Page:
Fast, efficient destination charging for your EV
There are currently more than 10 million electric vehicles (EV) on the road today with adoption steadily increasing as the technology becomes more affordable and convenient. Destination charging is the most important use case, as this is the form of charging most commonly used by electric vehicle users. DC wallbox technology will be the key element in the charging infrastructure, enabling faster and smarter charging.
The power and speed of DC charging – at home
The ability to charge at home is a critical selling point for EVs. Cost, availability, and easy installation are the key aspects of the users’ final decision. With the new DC wallbox technology, electric vehicles can be charged with a direct current (DC) with a power of up to 22 kW – that is more than twice as fast as using a typical wallbox that works with alternating current (AC). The DC-based wallbox technology transfers the electrical power directly to the traction battery via the standardized DC charging plug (as also used in fast and ultra-fast chargers). Unlike AC-based systems, electric vehicles are charged independently of their integrated on-board charger, so there is no limitation on charging speed and capacity as it is typically the case with AC charging infrastructure. Charging time can thus be significantly reduced.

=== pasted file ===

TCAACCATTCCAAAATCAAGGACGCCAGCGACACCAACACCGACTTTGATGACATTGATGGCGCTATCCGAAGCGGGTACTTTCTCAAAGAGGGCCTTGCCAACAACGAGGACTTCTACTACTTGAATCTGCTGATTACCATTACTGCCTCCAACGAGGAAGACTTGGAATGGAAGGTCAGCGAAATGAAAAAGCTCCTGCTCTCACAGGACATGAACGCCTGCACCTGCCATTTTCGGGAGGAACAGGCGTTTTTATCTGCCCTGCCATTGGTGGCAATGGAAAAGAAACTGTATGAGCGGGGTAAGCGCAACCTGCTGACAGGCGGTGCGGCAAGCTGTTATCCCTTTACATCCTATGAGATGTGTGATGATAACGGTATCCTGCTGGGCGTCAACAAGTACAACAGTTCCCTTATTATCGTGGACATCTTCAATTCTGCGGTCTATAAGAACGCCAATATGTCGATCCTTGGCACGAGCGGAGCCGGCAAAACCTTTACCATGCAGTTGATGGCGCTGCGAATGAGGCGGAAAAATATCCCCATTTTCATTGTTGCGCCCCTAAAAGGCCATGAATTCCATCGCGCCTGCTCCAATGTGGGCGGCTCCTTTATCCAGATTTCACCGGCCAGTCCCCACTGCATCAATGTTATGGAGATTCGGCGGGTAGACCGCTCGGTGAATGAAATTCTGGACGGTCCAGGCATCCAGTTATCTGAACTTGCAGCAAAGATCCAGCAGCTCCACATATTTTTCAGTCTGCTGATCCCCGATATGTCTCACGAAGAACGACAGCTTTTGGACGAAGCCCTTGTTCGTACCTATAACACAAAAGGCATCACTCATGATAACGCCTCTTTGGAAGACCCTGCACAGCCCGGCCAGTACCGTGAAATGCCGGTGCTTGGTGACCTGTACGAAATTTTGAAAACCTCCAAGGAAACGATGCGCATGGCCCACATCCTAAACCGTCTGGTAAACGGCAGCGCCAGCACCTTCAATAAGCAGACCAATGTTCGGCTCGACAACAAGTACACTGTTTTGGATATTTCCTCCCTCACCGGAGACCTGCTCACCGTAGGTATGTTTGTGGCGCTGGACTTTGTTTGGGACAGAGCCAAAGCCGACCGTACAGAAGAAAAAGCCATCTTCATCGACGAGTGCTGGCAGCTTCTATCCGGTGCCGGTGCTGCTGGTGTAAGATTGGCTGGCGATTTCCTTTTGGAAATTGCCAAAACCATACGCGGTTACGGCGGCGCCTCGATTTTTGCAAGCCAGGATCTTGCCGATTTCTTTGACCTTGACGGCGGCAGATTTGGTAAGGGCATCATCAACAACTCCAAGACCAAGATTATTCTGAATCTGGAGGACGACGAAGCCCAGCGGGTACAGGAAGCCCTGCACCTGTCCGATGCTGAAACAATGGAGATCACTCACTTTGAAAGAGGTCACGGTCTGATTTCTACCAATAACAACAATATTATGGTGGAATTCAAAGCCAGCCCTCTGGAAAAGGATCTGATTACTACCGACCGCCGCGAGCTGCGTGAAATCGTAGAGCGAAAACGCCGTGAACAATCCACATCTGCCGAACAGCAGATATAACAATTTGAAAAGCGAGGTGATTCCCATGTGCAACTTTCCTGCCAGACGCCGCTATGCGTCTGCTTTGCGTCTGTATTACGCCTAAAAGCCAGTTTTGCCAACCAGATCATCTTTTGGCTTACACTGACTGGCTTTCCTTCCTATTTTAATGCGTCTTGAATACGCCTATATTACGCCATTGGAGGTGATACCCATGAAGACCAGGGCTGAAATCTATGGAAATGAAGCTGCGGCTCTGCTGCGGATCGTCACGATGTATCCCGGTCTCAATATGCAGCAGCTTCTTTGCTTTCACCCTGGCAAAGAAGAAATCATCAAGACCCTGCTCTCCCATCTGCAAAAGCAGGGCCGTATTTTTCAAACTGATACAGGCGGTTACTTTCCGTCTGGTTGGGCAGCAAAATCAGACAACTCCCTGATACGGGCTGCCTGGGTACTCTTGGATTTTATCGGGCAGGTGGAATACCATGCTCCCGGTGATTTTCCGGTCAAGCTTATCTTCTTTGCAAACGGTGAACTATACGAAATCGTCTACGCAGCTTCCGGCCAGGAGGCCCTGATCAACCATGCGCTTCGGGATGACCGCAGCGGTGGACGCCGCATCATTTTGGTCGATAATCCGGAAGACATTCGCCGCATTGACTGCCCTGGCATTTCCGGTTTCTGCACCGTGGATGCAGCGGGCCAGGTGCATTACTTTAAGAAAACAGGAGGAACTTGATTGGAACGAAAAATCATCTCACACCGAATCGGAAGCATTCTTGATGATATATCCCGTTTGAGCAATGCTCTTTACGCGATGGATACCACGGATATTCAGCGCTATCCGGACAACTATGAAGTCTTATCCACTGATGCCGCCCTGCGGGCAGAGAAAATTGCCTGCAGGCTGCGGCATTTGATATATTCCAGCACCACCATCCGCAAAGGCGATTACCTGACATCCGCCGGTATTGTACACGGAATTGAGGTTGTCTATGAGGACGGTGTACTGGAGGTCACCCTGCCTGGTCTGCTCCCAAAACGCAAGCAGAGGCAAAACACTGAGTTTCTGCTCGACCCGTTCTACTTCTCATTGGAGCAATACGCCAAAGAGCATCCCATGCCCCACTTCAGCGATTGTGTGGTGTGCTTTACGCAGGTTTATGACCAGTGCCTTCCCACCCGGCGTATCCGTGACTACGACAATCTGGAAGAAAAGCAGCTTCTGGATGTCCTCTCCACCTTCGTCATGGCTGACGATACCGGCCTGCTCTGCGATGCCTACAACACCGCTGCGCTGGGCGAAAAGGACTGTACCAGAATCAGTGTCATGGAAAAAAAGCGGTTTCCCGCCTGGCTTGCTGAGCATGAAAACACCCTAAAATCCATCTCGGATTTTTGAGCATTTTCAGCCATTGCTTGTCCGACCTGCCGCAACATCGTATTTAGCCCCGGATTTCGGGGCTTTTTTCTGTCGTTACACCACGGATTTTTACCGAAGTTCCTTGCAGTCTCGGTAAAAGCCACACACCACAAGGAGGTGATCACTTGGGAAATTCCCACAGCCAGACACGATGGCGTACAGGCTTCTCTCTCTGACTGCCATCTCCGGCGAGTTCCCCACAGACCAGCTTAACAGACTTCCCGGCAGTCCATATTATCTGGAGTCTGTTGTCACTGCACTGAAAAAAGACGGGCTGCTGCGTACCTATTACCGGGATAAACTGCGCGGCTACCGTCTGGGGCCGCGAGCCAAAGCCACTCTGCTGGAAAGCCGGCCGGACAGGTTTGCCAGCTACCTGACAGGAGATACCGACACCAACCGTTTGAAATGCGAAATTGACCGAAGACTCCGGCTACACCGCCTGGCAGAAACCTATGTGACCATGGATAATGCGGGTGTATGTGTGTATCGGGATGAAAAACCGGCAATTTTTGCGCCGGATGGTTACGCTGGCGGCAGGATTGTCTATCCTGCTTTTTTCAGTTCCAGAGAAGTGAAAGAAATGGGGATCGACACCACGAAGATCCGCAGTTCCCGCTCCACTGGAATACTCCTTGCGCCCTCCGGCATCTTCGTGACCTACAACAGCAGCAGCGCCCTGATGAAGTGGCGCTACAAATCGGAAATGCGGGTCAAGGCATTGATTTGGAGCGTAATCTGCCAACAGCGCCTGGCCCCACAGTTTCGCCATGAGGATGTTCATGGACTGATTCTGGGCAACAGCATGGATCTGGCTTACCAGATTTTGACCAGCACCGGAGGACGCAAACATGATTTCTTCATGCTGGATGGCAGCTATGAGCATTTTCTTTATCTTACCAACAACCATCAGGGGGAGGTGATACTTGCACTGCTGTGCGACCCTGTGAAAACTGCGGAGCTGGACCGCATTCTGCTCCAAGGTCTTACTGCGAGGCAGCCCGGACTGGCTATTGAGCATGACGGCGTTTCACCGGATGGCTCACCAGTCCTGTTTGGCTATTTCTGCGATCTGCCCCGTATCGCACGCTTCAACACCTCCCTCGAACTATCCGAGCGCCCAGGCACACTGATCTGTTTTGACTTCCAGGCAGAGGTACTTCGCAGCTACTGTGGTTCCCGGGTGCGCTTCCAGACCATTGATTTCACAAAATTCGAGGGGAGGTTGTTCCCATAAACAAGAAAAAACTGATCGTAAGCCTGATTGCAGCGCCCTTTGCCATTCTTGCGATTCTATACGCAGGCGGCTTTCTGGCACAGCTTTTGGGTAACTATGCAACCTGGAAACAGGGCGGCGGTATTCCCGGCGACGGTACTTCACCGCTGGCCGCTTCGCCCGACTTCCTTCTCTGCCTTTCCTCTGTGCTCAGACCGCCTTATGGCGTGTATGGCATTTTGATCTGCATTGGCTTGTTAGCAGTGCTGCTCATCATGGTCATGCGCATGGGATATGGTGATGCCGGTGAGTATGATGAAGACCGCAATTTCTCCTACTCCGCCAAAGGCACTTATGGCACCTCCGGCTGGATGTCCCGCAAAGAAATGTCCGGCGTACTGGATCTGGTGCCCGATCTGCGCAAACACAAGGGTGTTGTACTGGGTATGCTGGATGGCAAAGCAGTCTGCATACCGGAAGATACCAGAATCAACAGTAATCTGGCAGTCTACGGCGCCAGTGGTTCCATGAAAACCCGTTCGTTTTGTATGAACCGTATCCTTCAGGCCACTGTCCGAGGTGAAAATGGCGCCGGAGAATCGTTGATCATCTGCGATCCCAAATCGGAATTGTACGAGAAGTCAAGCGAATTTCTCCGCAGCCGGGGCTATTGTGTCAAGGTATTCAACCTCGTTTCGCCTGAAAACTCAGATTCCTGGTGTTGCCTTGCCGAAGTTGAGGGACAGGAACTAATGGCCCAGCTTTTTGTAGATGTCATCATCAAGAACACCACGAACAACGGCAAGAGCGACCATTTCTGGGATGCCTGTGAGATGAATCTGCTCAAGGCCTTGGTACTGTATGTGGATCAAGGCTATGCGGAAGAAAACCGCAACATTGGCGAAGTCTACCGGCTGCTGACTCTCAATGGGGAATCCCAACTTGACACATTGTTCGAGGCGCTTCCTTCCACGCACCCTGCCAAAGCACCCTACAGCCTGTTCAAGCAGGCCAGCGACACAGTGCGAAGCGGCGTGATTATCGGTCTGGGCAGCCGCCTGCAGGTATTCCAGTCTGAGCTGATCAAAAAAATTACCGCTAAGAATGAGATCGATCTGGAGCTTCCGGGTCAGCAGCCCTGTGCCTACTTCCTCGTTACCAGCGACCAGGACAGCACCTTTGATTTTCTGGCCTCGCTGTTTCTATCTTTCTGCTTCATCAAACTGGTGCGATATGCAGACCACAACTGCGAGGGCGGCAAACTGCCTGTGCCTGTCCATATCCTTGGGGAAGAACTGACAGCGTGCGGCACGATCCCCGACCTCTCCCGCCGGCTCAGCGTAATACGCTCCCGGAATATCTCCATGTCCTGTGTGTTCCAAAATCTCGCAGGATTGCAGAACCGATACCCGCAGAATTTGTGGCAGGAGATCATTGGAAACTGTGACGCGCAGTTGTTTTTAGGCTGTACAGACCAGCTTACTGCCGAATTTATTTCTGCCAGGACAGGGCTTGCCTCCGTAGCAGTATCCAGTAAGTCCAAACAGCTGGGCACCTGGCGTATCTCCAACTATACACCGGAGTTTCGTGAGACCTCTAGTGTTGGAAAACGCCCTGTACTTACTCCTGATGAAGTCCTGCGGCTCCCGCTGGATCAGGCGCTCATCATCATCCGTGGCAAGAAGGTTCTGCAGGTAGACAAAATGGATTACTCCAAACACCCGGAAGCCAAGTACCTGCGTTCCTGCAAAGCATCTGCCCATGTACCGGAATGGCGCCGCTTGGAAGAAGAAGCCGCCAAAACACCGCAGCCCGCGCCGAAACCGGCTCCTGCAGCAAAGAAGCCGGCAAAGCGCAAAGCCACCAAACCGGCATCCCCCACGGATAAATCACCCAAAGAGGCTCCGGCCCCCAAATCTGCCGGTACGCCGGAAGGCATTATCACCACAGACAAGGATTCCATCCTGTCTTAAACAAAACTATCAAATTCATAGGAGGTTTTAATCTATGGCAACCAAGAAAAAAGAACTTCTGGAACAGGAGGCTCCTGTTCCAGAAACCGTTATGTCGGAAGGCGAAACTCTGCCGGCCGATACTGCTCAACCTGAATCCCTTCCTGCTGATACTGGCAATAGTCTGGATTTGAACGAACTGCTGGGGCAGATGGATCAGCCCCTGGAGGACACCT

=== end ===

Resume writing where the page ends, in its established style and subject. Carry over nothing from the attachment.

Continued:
Another important and innovative aspect of DC charging technology is the possibility of bidirectional power transfer. The power can flow in two directions to cover different use cases, such as bridging power shortages, as a buffer for the private households, or even reselling power to the grid with V2G (vehicle-to-grid) option in the future.
The availability of increasing battery capacities spread across countries has triggered a number of forward-looking concepts for integrating these energy sources into the existing electricity infrastructure. Homes and commercial buildings that charge EVs with renewable energy sources such as solar also intend to store the excess power and make it available again during power outages or to meet high demand peaks. This vehicle-to-building (V2B) approach will be further extended to address electricity demand at the national level and to balance electricity demand in the context of a broader shift to renewable energy with vehicle-to-grid (V2G) implementations.
Bi-directional implementation requires a specific topology cable of dual power transfer.
The process of charging an electric vehicle at a charging point must allow for the identification, authentication, and safeguarding of information that passes between the charger, the vehicle, and the backend infrastructure. This will require cryptography that will protect both the charging infrastructure but also the vehicles using it.